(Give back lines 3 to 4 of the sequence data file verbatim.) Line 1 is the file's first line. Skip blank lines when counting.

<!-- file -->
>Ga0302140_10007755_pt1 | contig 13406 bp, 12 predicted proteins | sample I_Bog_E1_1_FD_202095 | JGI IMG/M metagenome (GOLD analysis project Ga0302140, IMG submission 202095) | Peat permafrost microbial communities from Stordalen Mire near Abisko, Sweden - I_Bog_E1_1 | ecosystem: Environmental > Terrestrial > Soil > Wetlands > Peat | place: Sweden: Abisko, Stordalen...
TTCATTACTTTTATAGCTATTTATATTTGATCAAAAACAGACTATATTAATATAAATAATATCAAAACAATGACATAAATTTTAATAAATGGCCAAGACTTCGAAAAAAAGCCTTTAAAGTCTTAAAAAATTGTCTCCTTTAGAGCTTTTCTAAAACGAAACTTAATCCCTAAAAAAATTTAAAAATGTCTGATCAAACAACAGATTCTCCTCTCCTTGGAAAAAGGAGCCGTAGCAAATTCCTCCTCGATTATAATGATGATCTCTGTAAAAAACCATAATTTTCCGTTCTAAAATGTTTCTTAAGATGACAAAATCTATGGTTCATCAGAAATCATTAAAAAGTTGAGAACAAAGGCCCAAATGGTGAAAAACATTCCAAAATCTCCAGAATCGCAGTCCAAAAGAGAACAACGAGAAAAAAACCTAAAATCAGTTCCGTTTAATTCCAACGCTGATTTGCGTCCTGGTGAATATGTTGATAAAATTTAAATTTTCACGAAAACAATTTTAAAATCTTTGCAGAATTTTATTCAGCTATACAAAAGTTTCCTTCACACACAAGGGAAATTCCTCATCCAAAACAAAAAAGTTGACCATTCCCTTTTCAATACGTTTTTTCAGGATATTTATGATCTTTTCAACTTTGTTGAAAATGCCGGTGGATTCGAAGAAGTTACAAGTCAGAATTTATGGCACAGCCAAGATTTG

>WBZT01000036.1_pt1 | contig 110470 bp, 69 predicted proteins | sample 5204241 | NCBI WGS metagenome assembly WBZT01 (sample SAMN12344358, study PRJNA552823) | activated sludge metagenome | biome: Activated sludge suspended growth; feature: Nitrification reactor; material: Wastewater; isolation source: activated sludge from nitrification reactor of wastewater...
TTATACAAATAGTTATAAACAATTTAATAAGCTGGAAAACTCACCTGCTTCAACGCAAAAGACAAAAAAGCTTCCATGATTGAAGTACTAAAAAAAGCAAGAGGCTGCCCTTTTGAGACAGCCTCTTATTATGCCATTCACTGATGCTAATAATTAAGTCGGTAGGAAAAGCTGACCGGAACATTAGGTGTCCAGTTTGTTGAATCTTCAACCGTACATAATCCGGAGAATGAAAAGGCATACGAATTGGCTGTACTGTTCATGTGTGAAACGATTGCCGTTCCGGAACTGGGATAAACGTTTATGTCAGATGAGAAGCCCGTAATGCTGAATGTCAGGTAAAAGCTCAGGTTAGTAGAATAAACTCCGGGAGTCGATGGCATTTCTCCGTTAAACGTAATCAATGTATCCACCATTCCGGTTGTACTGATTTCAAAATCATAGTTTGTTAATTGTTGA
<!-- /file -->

>WBZT01000036.1_pt1 | contig 110470 bp, 69 predicted proteins | sample 5204241 | NCBI WGS metagenome assembly WBZT01 (sample SAMN12344358, study PRJNA552823) | activated sludge metagenome | biome: Activated sludge suspended growth; feature: Nitrification reactor; material: Wastewater; isolation source: activated sludge from nitrification reactor of wastewater...
TTATACAAATAGTTATAAACAATTTAATAAGCTGGAAAACTCACCTGCTTCAACGCAAAAGACAAAAAAGCTTCCATGATTGAAGTACTAAAAAAAGCAAGAGGCTGCCCTTTTGAGACAGCCTCTTATTATGCCATTCACTGATGCTAATAATTAAGTCGGTAGGAAAAGCTGACCGGAACATTAGGTGTCCAGTTTGTTGAATCTTCAACCGTACATAATCCGGAGAATGAAAAGGCATACGAATTGGCTGTACTGTTCATGTGTGAAACGATTGCCGTTCCGGAACTGGGATAAACGTTTATGTCAGATGAGAAGCCCGTAATGCTGAATGTCAGGTAAAAGCTCAGGTTAGTAGAATAAACTCCGGGAGTCGATGGCATTTCTCCGTTAAACGTAATCAATGTATCCACCATTCCGGTTGTACTGATTTCAAAATCATAGTTTGTTAATTGTTGA